It all started with a phone call. We could hear the despair in each other’s voices. It had been a long week and an even longer month. With no vacation days in sight, we were both in desperate need of a break – something that could allow us a quick escape from our mundane daily routines. But where could we go for just a day? Where could two bros find temporary solace from the ever growing pressures of life? And then it hit us…Burlington! Located less than two hours from Montreal we thought we could easily escape for the day and be back before anybody noticed. Our minds were set and our fate was sealed. We quickly gathered the bare necessities for a one day adventure…passports, credit cards, water and two packs of beef jerky.
Montreal’s concrete jungle disappeared in the horizon and was soon replaced by what seemed like endless miles of lush green hills and smooth asphalt. Two packs of beef jerky and several Hall & Oats songs later, we had finally reached our destination. As we drove through the city, the first thing we noticed was the beautiful University of Vermont Campus which looked like something straight out of an American college movie.
The most cliché thing to do in Burlington is explore Church Street Marketplace; and that is exactly what we did. Located in the downtown core, the street is reserved for pedestrians and there are over 100 places to shop and dine. The city gives off a sort of laid back collegiate vibe. This can be evidenced by the abundance of university students sporting beige khakis and driving Subaru Outback’s. If truth be told we weren’t there just to visit hipster kayaking stores or try craft beers; we were there to put Burlington’s local coffee shops to the test.
Walking through Church Street we stumbled on an interesting looking cafe called Uncommon Grounds. We peered inside and noticed the line up at the counter and people continuously pouring in; we thought it would be a good idea to investigate. Unlike many of the trendier cafes in Montreal, we found Uncommon Grounds to be very simply decorated. The one thing that stood out was a no cell phone sign hung above the register. The staff informed us that they encourage their clientele to engage in human interaction and forget about their devices for a little while. We ordered our usual latte-cappuccino combo along with a peanut butter square and a chocolate chip cookie. The coffee itself was average at best, lacking in intensity. It was mostly diluted with milk and did not present the refined flavor we were so accustomed to getting back home. The desserts however were quite good, balancing out the score.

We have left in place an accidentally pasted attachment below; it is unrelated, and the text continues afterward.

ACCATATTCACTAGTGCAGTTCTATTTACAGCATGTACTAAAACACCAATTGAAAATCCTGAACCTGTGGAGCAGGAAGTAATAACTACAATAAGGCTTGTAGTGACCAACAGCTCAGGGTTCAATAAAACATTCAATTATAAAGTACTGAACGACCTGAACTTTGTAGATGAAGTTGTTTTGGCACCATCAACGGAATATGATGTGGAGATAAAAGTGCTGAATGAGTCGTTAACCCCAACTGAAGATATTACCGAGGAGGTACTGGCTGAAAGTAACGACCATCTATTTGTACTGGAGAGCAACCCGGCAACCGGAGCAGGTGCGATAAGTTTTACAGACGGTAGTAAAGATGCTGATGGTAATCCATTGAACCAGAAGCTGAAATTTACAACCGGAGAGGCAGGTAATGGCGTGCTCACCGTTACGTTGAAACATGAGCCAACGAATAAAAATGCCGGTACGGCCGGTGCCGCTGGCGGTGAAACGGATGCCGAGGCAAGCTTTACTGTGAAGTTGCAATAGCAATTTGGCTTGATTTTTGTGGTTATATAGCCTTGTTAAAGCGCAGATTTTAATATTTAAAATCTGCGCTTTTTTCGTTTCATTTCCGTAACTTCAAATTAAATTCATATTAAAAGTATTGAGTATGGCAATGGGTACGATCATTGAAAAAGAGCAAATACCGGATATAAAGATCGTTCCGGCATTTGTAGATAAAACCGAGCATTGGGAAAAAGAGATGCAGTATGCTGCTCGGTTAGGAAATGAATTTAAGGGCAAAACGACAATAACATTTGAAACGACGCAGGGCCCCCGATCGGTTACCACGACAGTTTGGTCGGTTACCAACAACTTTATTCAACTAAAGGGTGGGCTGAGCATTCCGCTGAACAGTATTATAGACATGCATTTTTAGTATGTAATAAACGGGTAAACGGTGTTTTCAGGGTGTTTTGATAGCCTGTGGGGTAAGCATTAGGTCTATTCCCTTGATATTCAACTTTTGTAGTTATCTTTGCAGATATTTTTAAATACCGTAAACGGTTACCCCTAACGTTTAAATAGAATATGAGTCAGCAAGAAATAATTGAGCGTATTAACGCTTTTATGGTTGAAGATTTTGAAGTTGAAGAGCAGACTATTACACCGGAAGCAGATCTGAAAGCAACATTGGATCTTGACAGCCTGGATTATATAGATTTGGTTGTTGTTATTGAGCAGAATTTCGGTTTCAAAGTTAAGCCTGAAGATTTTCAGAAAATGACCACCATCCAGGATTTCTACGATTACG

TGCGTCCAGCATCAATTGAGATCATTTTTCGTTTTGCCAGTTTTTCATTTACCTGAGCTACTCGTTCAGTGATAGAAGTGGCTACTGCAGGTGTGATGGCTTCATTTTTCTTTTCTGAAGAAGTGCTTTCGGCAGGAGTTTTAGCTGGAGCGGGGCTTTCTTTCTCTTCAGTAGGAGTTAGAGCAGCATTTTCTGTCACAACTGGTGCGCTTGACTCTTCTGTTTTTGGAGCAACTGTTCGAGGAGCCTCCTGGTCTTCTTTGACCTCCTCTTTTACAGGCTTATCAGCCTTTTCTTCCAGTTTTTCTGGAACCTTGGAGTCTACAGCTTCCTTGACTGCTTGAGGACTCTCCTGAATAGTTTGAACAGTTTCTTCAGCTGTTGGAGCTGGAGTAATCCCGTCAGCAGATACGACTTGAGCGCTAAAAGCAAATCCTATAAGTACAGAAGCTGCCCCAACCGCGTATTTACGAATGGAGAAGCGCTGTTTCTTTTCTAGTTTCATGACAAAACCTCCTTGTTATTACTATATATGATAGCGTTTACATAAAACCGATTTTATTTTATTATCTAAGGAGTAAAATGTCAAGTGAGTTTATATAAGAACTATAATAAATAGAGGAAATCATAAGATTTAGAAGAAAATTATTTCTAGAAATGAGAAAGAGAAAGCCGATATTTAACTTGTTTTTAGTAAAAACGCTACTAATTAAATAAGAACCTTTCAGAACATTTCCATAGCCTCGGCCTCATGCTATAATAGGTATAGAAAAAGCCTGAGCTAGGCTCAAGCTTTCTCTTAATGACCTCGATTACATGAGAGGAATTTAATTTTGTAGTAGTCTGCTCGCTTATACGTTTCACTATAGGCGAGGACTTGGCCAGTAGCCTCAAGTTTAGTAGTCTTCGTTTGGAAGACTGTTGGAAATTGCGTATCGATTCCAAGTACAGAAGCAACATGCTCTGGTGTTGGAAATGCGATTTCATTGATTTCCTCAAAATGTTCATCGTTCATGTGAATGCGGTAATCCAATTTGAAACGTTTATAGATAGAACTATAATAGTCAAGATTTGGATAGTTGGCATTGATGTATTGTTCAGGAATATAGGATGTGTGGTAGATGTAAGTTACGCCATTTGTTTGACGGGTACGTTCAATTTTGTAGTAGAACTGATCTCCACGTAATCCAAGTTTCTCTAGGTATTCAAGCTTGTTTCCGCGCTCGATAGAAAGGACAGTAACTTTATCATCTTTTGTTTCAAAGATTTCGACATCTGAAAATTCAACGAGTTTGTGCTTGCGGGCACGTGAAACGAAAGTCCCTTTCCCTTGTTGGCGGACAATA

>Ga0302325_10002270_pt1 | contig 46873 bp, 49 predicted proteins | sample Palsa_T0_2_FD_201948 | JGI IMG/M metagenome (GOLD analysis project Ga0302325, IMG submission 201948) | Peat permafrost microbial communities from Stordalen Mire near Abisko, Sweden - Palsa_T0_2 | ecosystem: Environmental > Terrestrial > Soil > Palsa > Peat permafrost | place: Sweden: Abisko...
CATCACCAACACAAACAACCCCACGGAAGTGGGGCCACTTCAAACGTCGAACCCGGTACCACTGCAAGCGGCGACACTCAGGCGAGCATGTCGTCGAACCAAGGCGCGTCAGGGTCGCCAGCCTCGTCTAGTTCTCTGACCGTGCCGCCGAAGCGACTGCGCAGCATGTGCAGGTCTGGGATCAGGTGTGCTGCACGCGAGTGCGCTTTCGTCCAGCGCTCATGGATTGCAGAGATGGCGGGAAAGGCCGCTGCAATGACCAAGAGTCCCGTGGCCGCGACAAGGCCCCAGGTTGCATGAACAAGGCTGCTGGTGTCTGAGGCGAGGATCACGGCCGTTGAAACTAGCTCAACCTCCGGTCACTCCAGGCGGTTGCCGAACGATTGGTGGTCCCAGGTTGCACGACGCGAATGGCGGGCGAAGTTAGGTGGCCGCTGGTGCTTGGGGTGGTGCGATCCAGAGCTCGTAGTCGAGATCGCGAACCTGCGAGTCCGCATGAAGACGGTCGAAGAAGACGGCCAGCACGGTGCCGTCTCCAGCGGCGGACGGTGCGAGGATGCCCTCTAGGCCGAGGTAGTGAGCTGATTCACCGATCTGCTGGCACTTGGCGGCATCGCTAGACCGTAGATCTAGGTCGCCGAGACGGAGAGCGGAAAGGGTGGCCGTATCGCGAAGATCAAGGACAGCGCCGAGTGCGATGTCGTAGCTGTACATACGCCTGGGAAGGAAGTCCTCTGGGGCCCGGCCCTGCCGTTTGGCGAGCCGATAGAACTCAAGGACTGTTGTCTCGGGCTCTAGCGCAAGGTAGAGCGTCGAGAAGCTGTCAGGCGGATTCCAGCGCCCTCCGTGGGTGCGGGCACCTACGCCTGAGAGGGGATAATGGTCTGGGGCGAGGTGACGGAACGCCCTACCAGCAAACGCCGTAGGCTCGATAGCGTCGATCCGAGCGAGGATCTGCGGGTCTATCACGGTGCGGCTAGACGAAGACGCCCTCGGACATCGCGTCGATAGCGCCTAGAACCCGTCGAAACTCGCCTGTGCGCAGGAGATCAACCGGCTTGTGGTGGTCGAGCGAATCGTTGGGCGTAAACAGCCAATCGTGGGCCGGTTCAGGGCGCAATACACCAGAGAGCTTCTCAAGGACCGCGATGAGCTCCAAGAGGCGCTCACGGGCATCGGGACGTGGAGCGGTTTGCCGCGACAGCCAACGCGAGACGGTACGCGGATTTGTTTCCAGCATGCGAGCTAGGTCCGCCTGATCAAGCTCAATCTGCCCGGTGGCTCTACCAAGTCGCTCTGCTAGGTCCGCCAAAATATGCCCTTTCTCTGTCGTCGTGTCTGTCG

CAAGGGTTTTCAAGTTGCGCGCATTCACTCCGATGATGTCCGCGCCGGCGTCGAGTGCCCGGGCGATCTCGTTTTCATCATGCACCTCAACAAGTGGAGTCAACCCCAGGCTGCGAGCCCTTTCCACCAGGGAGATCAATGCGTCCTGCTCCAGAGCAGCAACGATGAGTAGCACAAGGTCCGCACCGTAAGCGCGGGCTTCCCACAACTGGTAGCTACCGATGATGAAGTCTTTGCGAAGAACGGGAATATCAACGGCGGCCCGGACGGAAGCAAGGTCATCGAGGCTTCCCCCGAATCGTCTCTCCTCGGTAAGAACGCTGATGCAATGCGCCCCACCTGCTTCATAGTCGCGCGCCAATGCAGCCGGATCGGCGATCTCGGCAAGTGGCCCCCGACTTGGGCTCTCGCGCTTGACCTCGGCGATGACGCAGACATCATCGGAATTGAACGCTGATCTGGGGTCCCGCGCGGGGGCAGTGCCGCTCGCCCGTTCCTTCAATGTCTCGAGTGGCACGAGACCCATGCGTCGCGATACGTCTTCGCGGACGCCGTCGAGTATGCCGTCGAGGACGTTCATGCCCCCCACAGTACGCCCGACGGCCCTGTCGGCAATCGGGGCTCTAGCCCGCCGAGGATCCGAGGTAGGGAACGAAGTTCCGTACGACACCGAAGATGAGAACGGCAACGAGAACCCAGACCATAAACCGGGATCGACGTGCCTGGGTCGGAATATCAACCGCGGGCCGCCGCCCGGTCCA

The sun was setting when we crossed the Canadian border, only to be greeted by orange cones and construction detours. It felt both familiar and comforting to drive through the bumps and cracks of Quebec’s pothole ridden streets. As we made our way across the Champlain Bridge, we gazed at our beloved city in all of its glory. It was a city with a bi-polar climate, never-ending construction, terrible traffic and a complex political landscape. But, despite all of its faults and compromises, Montreal had much to offer. It was a city diverse in culture and rich in history. It was also a city with great coffee and we couldn’t help but appreciate the fact that we were finally home.
David & Joey